Pharmacists must be able to routinely prescribe medicines for people with long-term conditions and refer them to secondary care, rather than sending them to a GP for a prescription, says the Royal Pharmaceutical Society.
A report by the RPS, which will be launched at the House of Commons on 30 November, calls for pharmacists to be able to refer directly to other healthcare professionals such as physiotherapists or hospital consultants, rather than having to advise patients to go back to their GP for referrals.
It also demands a change in policy regarding who can mentor a prescriber to enable more pharmacists to become prescribers. Currently just 6% (3,319) of the total number of 54,500 registered pharmacists are prescribers.
The move follows a new Cochrane review that revealed that non-GP prescribers just as ‘effective as regular medical prescribers’.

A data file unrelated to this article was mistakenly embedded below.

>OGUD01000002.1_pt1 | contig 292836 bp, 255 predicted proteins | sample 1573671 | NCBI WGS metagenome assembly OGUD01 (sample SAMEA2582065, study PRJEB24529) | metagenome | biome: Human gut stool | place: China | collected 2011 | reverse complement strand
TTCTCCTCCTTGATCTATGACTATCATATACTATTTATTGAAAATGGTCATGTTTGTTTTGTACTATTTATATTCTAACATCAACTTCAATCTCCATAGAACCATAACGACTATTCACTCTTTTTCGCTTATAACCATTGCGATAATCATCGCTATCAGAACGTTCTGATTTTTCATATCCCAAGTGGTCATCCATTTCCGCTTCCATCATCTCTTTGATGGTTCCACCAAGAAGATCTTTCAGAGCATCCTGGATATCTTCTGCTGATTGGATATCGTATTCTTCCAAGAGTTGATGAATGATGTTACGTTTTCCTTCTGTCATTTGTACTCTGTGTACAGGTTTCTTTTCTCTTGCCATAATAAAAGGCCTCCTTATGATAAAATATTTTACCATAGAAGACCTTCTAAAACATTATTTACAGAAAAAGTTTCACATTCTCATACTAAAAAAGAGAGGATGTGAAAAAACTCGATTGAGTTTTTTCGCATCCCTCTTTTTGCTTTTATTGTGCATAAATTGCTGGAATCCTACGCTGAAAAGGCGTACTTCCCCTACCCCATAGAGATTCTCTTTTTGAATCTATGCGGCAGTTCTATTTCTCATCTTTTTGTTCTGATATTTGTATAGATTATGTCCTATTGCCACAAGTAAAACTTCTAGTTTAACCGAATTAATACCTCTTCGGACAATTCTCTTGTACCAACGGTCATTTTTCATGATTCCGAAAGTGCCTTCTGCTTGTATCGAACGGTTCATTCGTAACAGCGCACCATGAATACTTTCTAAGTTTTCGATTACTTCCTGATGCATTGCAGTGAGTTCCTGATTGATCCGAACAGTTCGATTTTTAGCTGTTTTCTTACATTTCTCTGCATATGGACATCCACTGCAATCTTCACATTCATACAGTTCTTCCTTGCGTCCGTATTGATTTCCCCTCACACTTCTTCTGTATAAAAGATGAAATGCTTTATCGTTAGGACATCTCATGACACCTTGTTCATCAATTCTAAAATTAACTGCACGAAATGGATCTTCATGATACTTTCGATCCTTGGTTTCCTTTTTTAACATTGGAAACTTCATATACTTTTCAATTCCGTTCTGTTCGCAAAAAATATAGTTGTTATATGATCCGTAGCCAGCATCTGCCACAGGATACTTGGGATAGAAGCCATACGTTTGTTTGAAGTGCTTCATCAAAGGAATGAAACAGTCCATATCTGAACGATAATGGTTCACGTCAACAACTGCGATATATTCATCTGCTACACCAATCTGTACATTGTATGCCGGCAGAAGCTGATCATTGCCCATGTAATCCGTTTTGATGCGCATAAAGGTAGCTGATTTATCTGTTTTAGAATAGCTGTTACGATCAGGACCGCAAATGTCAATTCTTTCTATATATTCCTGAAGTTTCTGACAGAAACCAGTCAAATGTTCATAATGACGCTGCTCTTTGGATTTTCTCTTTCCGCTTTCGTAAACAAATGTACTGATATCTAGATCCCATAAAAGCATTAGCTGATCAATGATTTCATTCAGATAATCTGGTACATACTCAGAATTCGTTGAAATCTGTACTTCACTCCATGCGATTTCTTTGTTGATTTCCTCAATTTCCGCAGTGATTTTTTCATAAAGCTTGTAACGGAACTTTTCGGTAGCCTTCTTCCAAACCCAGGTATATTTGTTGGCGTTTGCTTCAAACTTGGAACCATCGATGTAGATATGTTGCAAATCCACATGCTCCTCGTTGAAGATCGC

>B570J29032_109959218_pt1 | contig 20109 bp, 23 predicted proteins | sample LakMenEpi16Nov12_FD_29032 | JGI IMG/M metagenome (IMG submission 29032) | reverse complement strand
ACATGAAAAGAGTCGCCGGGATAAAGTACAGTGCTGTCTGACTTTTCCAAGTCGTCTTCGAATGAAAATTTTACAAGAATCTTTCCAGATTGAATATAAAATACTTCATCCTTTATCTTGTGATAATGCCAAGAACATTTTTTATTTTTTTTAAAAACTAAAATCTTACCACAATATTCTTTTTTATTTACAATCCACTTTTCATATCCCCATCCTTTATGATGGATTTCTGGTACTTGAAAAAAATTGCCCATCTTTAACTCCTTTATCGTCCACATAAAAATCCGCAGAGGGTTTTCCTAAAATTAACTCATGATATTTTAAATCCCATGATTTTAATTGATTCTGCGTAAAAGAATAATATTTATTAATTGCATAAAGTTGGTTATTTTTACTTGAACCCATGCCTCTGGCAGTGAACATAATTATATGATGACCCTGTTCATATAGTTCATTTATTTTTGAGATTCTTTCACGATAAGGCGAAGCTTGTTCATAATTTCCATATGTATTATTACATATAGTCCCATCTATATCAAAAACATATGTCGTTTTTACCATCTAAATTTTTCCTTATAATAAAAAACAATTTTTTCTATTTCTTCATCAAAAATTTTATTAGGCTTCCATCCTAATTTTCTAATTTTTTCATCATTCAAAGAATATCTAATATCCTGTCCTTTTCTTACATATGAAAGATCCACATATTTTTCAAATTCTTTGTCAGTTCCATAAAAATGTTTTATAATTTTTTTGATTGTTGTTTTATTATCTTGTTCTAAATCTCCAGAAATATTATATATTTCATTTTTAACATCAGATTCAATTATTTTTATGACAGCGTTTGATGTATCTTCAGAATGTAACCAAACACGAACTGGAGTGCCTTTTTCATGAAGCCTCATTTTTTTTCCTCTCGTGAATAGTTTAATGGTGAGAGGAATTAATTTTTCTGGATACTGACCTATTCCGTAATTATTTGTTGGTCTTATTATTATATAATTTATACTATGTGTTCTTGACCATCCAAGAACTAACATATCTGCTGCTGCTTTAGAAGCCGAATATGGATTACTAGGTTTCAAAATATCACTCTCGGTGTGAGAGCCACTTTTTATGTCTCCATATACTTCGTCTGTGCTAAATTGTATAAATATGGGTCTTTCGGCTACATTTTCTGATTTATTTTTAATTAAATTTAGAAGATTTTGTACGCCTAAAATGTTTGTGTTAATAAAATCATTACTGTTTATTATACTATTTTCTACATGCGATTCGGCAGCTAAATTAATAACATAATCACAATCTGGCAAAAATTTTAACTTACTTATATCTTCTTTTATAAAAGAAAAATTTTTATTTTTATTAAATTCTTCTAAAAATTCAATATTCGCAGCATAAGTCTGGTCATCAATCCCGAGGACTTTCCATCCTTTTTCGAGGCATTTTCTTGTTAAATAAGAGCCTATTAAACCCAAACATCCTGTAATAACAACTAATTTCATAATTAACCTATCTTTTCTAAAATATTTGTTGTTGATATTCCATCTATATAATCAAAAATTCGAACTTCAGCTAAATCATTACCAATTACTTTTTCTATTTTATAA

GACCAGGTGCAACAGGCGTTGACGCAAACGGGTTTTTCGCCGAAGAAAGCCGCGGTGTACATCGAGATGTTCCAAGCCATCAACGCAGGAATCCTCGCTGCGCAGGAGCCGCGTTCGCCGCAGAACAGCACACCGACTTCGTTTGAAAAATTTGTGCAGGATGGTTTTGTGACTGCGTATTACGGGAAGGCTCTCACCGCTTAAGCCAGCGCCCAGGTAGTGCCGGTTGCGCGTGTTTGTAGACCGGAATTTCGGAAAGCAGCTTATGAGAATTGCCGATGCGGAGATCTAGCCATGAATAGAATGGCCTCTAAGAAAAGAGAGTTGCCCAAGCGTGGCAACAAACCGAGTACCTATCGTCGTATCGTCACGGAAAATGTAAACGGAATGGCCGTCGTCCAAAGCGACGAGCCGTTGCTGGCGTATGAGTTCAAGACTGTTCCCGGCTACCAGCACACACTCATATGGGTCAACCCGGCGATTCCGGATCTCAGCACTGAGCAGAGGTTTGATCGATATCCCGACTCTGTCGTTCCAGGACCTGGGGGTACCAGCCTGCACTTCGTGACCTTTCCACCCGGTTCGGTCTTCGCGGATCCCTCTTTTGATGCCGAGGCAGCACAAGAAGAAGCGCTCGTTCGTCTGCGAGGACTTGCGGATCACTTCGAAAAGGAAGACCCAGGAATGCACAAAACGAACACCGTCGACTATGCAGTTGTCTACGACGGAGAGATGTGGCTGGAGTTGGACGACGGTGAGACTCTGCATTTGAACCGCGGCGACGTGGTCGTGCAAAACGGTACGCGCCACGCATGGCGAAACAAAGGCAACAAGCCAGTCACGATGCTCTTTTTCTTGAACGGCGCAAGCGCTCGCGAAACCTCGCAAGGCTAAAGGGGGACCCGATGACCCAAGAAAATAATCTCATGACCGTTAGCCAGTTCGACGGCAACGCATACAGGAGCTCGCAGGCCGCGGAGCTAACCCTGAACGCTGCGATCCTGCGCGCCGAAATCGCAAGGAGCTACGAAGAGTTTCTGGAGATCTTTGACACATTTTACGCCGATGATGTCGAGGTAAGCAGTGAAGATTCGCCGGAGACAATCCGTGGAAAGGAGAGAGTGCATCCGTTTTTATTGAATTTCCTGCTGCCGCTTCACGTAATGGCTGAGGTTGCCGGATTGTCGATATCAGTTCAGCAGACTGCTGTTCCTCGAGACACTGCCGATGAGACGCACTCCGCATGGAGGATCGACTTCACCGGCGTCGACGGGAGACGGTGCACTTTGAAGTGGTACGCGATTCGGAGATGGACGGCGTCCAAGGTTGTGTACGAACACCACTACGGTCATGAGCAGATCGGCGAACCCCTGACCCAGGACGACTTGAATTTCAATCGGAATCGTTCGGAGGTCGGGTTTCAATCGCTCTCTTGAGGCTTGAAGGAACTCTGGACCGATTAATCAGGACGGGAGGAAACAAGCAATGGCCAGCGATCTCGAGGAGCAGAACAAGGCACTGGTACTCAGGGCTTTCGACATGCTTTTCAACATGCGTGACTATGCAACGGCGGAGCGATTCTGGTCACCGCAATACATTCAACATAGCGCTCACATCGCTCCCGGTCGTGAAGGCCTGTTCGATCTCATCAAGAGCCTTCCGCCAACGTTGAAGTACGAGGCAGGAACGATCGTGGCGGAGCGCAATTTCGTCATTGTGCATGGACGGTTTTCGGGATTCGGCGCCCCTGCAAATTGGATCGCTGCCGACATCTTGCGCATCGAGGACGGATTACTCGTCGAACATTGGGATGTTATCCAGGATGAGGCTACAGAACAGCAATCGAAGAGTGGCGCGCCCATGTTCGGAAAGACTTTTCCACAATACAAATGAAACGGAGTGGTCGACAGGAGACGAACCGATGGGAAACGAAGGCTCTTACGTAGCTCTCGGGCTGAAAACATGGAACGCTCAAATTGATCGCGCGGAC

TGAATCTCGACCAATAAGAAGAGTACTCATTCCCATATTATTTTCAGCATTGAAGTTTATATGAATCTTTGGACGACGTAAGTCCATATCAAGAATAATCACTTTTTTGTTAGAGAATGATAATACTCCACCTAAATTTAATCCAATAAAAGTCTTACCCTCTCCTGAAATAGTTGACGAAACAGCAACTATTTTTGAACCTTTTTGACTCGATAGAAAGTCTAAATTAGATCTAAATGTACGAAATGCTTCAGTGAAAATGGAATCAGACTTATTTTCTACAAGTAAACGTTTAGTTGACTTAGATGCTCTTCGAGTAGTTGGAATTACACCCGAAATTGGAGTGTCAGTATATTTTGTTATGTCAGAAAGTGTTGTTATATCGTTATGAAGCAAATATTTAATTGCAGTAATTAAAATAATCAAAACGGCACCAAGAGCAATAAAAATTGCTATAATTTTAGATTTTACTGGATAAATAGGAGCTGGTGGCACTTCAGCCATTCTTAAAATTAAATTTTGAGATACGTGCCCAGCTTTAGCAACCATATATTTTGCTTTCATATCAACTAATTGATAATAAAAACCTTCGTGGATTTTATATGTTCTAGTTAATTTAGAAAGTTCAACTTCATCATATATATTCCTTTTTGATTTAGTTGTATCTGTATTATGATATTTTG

The RPS suggests that pharmacists could help manage patients with a stable condition but who require regular monitoring and changes to their medication to stay well.
RPS England chair Sandra Gidley said: “We can’t continue with the current model which doesn’t serve patients well and puts GPs under intolerable pressure dealing with patients who could be treated by pharmacists with the right training.”
The Patients Association chief executive Katherine Murphy said: “Being able to speak to a local pharmacist could mean that patients are able to access the right care closer to home or their workplace; completely removing the challenges of booking an appointment with a GP, cutting out waiting times and taking out the worry for many patients who get anxious visiting a surgery.”